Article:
Inside the Delivery Track

The delivery track takes the validated ideas from discovery and turns them into a working product using agile software development practices like:

  • Regular sprints to work in small batches

  • Continuous integration and deployment to release updates often

  • Daily standups to improve team coordination and spot impediments

  • Retrospectives to regularly inspect and adapt processes

  • Test automation to prevent regressions and enable continuous testing

Sample Agile Delivery Cadence
Sprint Length 2 weeks
Sprint Activities Planning, Build, Review, Retro
Daily Sync 10-15 min standup
Continuous Integration Automated builds and tests
Release Frequency Every sprint

The delivery track builds incrementally using a "think big, start small" approach. The goal is to complete thin vertical slices rather than entire features before getting feedback.

Making Dual Track Agile Work

Dual track agile introduces some complexity. But close collaboration and strong leadership can help teams succeed with it.

Experts highlight these keys to making dual track agile work:

  • "Secure executive support early on." – Marty Cagan, author of Inspired

  • "Assure teams they won‘t be penalized for failures during discovery." – Tanya Grounds, StarLab Head of Product

  • "Build slack time into delivery sprints for discovery collaboration." – Jeff Patton, Story Mapping creator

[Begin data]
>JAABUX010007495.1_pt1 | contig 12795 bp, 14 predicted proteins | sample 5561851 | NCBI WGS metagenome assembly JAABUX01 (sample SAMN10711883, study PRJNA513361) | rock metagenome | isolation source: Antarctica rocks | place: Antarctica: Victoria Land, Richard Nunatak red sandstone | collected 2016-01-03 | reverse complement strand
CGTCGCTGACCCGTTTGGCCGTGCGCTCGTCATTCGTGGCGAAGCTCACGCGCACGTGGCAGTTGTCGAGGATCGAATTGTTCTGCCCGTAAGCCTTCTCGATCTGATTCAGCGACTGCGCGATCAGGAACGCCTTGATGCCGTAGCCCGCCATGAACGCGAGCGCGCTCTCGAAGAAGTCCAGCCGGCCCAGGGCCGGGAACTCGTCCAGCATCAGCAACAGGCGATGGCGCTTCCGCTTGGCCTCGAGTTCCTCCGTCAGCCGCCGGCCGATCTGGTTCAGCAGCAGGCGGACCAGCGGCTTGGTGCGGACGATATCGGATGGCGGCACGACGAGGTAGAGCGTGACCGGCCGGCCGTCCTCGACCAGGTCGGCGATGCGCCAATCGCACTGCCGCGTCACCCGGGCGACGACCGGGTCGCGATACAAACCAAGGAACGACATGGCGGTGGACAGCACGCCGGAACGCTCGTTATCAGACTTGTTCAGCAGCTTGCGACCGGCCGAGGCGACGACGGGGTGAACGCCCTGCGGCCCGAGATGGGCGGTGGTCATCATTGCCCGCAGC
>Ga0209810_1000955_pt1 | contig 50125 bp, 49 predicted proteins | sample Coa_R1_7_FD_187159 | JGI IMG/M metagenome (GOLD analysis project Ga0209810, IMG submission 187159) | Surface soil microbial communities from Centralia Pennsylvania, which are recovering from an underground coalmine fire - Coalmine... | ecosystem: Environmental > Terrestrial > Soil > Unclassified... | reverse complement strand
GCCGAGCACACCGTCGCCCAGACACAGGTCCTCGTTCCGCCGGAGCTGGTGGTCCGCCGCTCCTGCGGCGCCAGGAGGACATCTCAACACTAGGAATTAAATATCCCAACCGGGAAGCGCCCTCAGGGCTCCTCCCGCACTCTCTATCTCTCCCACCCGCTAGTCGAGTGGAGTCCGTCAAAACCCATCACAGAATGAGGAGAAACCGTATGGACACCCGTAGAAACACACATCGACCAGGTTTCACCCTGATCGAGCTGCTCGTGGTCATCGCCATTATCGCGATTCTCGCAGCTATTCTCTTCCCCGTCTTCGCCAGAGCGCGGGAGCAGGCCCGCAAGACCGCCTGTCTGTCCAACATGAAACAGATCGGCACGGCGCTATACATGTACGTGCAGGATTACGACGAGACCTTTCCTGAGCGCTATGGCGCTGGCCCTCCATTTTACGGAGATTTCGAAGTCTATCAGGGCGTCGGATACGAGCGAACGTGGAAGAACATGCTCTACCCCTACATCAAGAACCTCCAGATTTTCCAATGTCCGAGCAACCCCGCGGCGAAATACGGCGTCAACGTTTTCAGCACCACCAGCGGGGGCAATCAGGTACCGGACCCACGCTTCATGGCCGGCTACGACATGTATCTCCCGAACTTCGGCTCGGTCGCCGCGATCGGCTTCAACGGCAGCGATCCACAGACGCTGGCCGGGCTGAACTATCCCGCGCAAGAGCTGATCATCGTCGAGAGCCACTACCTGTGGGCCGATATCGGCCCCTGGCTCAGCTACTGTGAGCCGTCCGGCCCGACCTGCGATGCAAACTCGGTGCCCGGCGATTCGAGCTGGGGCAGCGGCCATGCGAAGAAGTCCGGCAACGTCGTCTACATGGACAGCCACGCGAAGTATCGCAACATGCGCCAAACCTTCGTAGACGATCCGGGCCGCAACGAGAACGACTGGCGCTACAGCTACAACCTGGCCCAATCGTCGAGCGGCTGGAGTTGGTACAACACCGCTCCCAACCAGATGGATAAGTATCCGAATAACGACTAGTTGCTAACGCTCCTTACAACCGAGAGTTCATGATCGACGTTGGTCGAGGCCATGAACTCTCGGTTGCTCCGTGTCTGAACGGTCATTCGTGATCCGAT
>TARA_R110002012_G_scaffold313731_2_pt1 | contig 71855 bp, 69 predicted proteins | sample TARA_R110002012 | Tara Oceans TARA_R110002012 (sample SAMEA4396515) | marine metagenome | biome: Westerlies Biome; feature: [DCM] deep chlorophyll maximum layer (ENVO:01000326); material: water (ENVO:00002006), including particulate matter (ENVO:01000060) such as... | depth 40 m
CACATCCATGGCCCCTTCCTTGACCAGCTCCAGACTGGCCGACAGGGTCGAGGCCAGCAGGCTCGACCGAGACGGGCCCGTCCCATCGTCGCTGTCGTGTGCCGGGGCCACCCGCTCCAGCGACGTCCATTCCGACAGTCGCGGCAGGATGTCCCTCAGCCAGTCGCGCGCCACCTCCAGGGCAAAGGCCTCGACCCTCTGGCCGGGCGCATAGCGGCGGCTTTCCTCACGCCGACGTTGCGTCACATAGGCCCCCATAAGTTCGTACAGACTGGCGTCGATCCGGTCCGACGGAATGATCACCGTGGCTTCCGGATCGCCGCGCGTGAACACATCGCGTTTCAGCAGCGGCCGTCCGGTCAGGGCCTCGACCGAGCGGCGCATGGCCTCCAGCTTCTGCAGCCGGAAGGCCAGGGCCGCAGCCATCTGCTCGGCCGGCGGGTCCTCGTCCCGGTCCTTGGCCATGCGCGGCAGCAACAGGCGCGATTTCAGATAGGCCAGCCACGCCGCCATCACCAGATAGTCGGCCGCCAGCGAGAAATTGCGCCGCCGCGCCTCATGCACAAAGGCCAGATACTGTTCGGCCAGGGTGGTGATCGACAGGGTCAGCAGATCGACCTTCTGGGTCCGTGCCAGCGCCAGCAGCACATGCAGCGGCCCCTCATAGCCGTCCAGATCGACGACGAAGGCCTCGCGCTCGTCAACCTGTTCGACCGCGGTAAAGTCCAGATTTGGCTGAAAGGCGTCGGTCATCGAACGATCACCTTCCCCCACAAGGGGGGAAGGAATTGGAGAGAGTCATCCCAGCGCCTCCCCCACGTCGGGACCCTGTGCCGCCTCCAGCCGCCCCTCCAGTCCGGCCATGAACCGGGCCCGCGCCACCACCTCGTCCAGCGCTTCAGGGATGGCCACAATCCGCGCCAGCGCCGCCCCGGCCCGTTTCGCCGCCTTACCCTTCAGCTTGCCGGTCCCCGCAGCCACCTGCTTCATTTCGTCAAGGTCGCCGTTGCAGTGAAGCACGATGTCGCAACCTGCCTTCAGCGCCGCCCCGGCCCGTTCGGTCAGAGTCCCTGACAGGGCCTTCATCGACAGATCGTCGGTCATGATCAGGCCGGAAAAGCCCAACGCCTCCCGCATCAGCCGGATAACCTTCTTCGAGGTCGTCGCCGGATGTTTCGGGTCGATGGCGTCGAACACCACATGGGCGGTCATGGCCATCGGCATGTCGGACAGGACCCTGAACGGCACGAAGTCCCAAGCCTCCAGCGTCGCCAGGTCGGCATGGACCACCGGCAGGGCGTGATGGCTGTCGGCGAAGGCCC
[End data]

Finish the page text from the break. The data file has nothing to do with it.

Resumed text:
• "Create opportunities for informal sharing between tracks." – Jeff Gothelf, Author of Lean UX

  • "Monitor results often and inspect processes even more often." – Mik Kersten, Tasktop CEO

With training, support, transparency, and a continuous improvement mindset, product teams can overcome dual track growing pains.

Smoothly Transitioning to Dual Track Agile

For teams new to dual track agile, here are some best practices for the transition:

Pilot on a Low-Risk Project

Prove the model on a smaller scale before going all in. Limit the blast radius.

Educate Senior Stakeholders

Ensure executives understand the benefits and support the transition.

Train Team Members Extensively

Invest in hands-on training across product, UX and engineering.

Coach Along the Way

Provide ongoing coaching as the team gets up to speed with new practices.

Start Simple

Don‘t customize too much initially. Stick close to established dual track frameworks.

Gather Feedback Often

Check in frequently on team sentiment and continuously improve processes.

With commitment, support, and a focus on learning, teams can transition smoothly to dual track agile.

Key Takeaways

  • Dual track agile has evolved as the next wave of agile, integrating development and UX design.
  • Running discovery and delivery tracks in parallel results in better products built faster.
  • This approach is ideal for complex products with high uncertainty and ambiguity.
  • Make sure to provide extensive training and coaching to support the transition.
  • Monitor progress closely and inspect and adapt processes frequently.

The best way for product teams to evaluate dual track agile is to run small experiments and see results. For many, it unlocks faster innovation along with happier, more engaged teams. Are you ready to give it try?